As I have been saying for months now, if my six-year-old twins were going to be 11th graders this year, I would have them avoid taking the New SAT. I believe all 11th graders should prepare for the January test (or an earlier SAT before the switch), and should also focus on the ACT this year. There is very little upside to preparing for what is essentially a third college admissions test. So the question becomes: “How should an 11th grader approach the New PSAT that will be given in schools on Wednesday, October 14th ?”

Kid-thumbThe answer is that they should go into the New PSAT with their “eyes wide open”, understanding that this is a format they will hopefully not have to experience again. They should use the New PSAT as a chance to practice, and should make a real effort to answer as many questions correctly as possible.

But––and here is my concern––they cannot allow themselves to get demoralized if the test seems very difficult. This needs to be communicated very explicitly to students: “You are taking this test as a brain teaser, as extra credit, as a challenge, but if you bust your butt and prepare for the January SAT or any ACT and score your best, you will not have to be one of the guinea pigs for this new exam.”

A good analogy here would be a softball or baseball player who swings a weighted bat before heading to the plate. As long as the player realizes she is swinging the weighted bat to warm up her muscles, and that there is no need to swing the weighted bat at the plate when it counts, then swinging that weighted bat can be a very helpful exercise.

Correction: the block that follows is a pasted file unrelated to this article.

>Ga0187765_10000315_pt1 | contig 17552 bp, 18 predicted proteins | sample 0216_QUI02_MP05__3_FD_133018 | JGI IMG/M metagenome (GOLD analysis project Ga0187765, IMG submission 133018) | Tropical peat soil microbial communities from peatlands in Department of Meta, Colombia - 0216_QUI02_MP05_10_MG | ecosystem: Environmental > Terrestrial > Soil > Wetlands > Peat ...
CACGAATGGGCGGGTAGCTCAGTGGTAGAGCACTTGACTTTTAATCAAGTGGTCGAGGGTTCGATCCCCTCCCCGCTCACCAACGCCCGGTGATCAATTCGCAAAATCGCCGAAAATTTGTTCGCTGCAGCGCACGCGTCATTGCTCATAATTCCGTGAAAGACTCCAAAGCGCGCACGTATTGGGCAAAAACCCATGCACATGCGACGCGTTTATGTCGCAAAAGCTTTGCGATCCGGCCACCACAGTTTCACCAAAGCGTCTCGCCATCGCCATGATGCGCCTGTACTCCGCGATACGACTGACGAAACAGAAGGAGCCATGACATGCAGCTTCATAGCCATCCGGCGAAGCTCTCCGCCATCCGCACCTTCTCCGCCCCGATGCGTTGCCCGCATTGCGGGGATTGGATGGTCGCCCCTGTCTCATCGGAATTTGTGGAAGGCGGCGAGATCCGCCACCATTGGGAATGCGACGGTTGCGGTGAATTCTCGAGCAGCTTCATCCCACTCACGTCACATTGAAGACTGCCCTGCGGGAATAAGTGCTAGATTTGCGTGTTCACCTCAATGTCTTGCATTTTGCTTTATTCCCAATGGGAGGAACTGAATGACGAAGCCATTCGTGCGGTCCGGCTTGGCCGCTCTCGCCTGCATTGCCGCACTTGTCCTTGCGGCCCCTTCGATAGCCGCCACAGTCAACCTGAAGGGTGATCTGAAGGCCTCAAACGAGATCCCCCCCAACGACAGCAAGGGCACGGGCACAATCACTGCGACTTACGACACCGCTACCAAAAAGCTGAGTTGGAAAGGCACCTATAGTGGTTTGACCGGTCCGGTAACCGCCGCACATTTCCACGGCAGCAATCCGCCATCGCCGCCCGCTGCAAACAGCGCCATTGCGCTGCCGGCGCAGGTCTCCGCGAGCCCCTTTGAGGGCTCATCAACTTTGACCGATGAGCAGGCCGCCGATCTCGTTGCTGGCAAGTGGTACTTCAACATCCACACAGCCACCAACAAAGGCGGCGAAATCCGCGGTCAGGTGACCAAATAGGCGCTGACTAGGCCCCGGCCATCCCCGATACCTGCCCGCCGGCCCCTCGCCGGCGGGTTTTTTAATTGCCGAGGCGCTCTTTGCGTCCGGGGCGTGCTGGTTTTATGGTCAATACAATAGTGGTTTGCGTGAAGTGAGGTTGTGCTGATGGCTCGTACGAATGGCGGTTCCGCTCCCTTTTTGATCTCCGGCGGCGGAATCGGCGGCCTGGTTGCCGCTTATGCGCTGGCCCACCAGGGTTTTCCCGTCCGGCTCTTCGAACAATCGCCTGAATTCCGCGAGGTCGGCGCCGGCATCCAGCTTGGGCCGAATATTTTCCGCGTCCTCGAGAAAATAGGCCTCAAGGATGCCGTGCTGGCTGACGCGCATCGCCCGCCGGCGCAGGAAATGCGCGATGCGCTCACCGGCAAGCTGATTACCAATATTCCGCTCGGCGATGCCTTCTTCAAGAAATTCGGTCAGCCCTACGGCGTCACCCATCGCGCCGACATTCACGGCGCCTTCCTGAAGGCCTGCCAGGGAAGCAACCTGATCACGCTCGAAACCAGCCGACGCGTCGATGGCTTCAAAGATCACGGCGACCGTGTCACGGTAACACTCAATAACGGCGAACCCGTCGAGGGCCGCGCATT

My colleague, Evan Wessler, analyzed the scoring scales the College Board just released for the four New SAT full-length practice tests. A highlight: to earn a 500 on the math portion of the Current SAT, a student needs to get 57% of the questions correct. To earn a 500 on the math portion of the New SAT, a student needs to get just 41% of the questions correct.

It is very difficult for a student who is used to considering a test grade of 90% or above a “success” to have a positive experience taking a test on which getting 40% of the questions correct means they are scoring right around the national average. We need to repeatedly communicate to students that this New SAT is “not your Grandpa’s SAT.” Heck, it’s not even your older sibling’s SAT. It’s a more difficult test with a more generous curve, and should not be viewed as similar to a typical high school exam, on which a 90% or higher is the standard of high achievement.

- Tom Ehlers

President and Founder of Method Test Prep

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